3 reasons why we need to take action for climate justice

3 reasons why we need to take action for climate justice

Companies continue to pollute. Politicians keep talking, doubting and procrastinating. But the climate does not wait. The climate crisis rages on tirelessly. The time for talk is over: it's high time for climate action! 3 reasons why we (must) take action now for a fair approach to the climate crisis.

1. The effects of climate change are already being felt, especially for the most vulnerable

The climate is changing rapidly. And it is becoming increasingly clear that we humans are the cause of this. Because we have started to emit more and more greenhouse gases, the heat from the sun is retained. As a result, floods, storms and droughts increase in intensity. 


We are feeling the dangers of the climate crisis worldwide. In vulnerable countries in Asia, Africa and South America, people have been experiencing the devastating effects of climate change for years. Harvests fail due to extreme drought, while forest fires or large floods drive people out of their homes. Millions of people are threatened in their very existence, even though they have contributed the least to the climate crisis. They don't have the money to protect themselves against extreme weather and crop failures. Climate change thus perpetuates poverty and inequality.

'Sometimes our cattle die from lack of rain'


Major droughts, alternating with periods of extreme rainfall, ravage the Zimbabwean countryside. Crops fail, for farmers like Sarah (55) it is becoming increasingly difficult to live off the land. “The weather pattern has changed in the last 25 years. That affects our harvest, because if the rain doesn't come as expected, our crops grow poorly. What we eat at home comes from the land. So if the rain doesn't come, it will have a big impact on our lives. Sometimes our cattle even die for lack of rain.'

2. Those responsible are doing far too little to tackle the climate crisis fairly

The good news: people worldwide are doing their best to do their part in the fight against climate change. But while many of us consciously separate waste, fly less and opt for a day without meat, politicians do not dare to make real choices. Polluting companies continue to put profit before people. Financial institutions continue to invest in the fossil fuel industry . And the promised support from rich countries to poorer countries to arm themselves against the consequences of climate change is seriously lacking .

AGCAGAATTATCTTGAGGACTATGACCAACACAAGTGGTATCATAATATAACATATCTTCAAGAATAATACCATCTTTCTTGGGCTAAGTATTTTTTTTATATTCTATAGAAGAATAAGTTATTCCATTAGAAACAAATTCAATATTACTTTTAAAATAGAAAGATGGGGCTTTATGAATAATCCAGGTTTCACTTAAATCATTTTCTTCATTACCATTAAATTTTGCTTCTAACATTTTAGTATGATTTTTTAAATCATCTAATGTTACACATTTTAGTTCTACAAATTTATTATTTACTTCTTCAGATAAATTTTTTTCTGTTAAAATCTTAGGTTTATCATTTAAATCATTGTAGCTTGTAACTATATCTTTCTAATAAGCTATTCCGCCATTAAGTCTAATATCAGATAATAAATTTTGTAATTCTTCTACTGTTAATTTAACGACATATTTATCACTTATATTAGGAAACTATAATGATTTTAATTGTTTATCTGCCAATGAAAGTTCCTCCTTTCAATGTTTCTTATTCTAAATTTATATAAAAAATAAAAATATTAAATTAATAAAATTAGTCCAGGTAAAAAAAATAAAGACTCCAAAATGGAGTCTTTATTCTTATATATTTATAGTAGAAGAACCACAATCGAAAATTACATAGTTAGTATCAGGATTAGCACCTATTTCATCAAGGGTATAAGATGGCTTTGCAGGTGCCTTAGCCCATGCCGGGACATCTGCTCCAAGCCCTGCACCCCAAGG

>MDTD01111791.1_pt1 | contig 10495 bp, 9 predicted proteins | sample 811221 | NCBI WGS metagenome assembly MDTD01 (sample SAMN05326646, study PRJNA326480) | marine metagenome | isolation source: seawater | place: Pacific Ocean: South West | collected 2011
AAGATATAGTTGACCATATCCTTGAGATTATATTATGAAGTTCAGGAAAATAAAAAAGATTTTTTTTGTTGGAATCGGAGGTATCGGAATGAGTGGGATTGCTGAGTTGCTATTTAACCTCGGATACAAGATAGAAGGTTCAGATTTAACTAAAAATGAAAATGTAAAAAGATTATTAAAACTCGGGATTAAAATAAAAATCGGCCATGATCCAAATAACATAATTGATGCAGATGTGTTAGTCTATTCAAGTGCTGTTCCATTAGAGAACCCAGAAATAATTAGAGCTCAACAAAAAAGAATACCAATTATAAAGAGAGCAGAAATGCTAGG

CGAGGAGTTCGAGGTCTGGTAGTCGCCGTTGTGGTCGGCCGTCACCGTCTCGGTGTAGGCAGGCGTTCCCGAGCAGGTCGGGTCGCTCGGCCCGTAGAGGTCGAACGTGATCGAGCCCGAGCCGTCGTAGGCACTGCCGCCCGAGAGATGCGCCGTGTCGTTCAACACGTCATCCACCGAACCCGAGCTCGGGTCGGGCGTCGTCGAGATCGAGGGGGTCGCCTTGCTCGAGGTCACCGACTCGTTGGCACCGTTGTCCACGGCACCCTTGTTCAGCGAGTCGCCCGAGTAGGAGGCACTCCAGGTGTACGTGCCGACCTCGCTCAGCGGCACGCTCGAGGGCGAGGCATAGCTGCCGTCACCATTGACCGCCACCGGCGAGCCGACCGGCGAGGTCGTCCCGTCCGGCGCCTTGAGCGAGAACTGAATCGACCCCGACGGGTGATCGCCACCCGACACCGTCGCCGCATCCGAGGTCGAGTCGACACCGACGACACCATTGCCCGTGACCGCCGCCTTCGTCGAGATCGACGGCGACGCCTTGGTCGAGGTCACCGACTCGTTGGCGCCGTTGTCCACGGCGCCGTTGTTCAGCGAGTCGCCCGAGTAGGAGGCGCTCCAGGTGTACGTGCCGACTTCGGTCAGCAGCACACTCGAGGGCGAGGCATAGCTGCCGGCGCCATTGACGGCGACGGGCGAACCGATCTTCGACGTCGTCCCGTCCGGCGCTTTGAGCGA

Meanwhile, people in the most vulnerable countries are already paying the price. That is unjust. The lives of millions of people, and the future of all of us, are at stake.

"It's time we saw the money. It's time, it's time, it's time.'


24 years old, and watching victims of a devastating storm being evacuated by the police. Vanessa Nakate lived through it. The speech that the Ugandan climate activist gave during an international youth climate meeting in September was emotional and impressive . She emphasized the major impact of the climate crisis on Africa, which "ironically has the lowest CO2 emissions of any continent except Antarctica."


“We have been promised money for 2020, and we are still waiting. No more empty conferences. It's time to show us the money. It's time, it's time, it's time.'

3. COP26: Now is the time for world leaders to act


High time for politicians and big polluters to take an example from courageous people like Vanessa and Sarah. World leaders meeting in Glasgow now for COP26, this is perfect time to turn empty promises and empty words into powerful climate action. Show courage now and tackle the climate crisis honestly: that is climate justice!


As far as we're concerned, an honest approach looks like this:

  • Give vulnerable countries the promised financial support to arm themselves against climate change; 
  • Raise the climate ambitions to ensure that the earth does not warm by more than 1.5 degrees , so that we can bear the consequences together; 
  • Limit the CO2 emissions of companies and accelerate the transition to sustainable energy.